Gary DeWaal, group general counsel at Newedge, a large FCM and broker-dealer, said at the roundtable that most of the proposals currently being bandied about were considered in the NFA’s two-year study of Volume Investors’ collapse. “All these ideas were eventually rejected because they thought they would increase risk — certainly the risk of moral hazard,” DeWaal said.
DeWaal said the Volume Investors incident ultimately prompted regulators to encourage FCMs to enhance internal controls, and the industry must return to making sure the current clearing model works. DeWaal acknowledged that “over time, firms haven’t been as diligent in that area as they could have been.”
Most representatives of FCMs and futures exchanges at the roundtable were skeptical of changes proffered that would significantly alter the current futures market structure and FCMs’ use of customer collateral, prompting some participants to voice frustration.
“What I’ve heard from some of the FCMs and exchanges is why we can’t do something, rather than what we can do to protect (customer) assets,” said John Torell, chief financial officer at hedge fund Tudor Investment Corp.
A major lesson of the 2008-2009 financial crisis is that regulation tends to loosen over time, especially amid bull markets. That history has prompted some market participants to call for more extreme measures, such as insurance for customer funds, that would likely require Congressional action.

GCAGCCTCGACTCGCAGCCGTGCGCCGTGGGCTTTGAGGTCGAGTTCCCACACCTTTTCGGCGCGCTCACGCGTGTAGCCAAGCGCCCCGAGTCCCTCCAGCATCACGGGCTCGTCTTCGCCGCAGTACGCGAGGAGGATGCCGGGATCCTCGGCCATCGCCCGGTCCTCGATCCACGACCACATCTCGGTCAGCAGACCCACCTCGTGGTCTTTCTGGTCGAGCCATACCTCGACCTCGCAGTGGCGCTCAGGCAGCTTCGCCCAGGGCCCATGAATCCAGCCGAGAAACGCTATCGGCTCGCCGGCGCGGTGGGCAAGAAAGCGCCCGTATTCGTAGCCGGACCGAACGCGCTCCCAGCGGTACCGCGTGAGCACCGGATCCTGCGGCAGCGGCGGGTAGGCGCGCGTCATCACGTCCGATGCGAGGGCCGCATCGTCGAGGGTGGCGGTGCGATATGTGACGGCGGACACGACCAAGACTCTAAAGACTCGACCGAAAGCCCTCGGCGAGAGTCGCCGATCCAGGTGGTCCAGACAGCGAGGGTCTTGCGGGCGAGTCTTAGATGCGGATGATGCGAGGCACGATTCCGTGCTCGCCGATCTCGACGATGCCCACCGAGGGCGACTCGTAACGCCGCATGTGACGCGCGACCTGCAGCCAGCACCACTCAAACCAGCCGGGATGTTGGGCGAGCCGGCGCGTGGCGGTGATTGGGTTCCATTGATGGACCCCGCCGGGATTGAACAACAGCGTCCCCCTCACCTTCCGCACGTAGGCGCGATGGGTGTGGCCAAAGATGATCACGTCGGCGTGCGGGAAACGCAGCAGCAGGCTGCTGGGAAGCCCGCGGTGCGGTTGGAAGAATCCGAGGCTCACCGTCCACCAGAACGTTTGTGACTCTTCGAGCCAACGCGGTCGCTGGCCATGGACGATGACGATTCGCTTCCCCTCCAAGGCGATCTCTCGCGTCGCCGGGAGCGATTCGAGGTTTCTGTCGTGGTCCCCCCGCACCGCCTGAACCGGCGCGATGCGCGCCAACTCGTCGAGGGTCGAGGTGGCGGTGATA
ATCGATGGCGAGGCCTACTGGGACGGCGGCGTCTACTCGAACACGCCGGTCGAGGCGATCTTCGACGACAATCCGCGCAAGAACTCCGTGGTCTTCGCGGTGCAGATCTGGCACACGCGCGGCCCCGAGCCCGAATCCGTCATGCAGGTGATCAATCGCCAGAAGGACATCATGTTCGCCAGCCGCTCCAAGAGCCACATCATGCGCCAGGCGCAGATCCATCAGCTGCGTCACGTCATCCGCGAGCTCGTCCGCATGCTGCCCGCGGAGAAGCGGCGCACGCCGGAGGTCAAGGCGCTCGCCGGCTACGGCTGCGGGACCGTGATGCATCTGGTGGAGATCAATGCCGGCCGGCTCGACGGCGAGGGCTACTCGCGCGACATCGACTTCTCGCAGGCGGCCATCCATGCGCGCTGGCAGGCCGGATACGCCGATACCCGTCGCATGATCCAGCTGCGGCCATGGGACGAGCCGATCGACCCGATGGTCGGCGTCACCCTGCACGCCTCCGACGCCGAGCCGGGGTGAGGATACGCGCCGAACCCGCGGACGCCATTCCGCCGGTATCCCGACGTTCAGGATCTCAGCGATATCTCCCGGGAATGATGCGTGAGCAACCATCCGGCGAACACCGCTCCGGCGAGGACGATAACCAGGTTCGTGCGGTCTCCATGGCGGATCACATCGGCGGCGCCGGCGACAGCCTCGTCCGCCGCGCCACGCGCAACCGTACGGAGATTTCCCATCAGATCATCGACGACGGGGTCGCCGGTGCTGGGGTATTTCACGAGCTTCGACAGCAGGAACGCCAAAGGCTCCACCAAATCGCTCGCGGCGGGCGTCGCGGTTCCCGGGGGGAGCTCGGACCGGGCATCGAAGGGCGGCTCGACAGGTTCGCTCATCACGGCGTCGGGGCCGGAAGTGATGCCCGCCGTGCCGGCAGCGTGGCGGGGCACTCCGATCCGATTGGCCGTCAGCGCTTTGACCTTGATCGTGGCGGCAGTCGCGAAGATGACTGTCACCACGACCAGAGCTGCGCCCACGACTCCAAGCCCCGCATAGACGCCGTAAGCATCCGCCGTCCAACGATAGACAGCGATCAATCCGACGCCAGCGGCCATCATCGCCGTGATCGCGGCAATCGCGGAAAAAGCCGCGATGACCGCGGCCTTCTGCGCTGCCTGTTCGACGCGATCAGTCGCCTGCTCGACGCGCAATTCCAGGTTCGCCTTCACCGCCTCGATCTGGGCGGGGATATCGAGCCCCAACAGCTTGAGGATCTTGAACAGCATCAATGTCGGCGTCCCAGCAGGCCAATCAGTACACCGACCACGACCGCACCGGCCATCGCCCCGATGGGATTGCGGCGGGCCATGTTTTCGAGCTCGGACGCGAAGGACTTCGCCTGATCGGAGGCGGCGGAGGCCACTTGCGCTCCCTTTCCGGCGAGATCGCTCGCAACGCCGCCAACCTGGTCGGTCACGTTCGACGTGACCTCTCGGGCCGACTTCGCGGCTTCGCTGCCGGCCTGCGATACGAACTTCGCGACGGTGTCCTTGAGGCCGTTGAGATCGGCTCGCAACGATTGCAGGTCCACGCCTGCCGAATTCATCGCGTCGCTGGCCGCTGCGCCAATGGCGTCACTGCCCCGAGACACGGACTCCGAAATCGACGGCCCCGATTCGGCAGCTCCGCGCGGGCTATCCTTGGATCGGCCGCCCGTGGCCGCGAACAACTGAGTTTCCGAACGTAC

More market-altering measures may ultimately be necessary if the futures market’s prized segregated accounts are to retain their allure. Most FCMs loathe the notion of rule changes that would reduce or eliminate their ability to commingle customer collateral parked in segregated accounts with house funds.
Brynjolfsson likened FCMs’ investing of commingled funds as “picking up pennies in front of a steamroller,” adding that customers need to know where their collateral is and that it is 100% risk free — perhaps left in Treasury bills or deposited at the Federal Reserve. Reaching for marginal yields with that capital, he said, “is either putting risk on retail customers without their full understanding or approval, or it’s creating systemic risk where either the government or futures industry must bail out any resulting failures.”
Brynjolfsson views the benefit of regulation to be generally overstated and markets to be largely self-regulating. “But one area where I certainly take the other side of the coin is retail customer protection,” he said.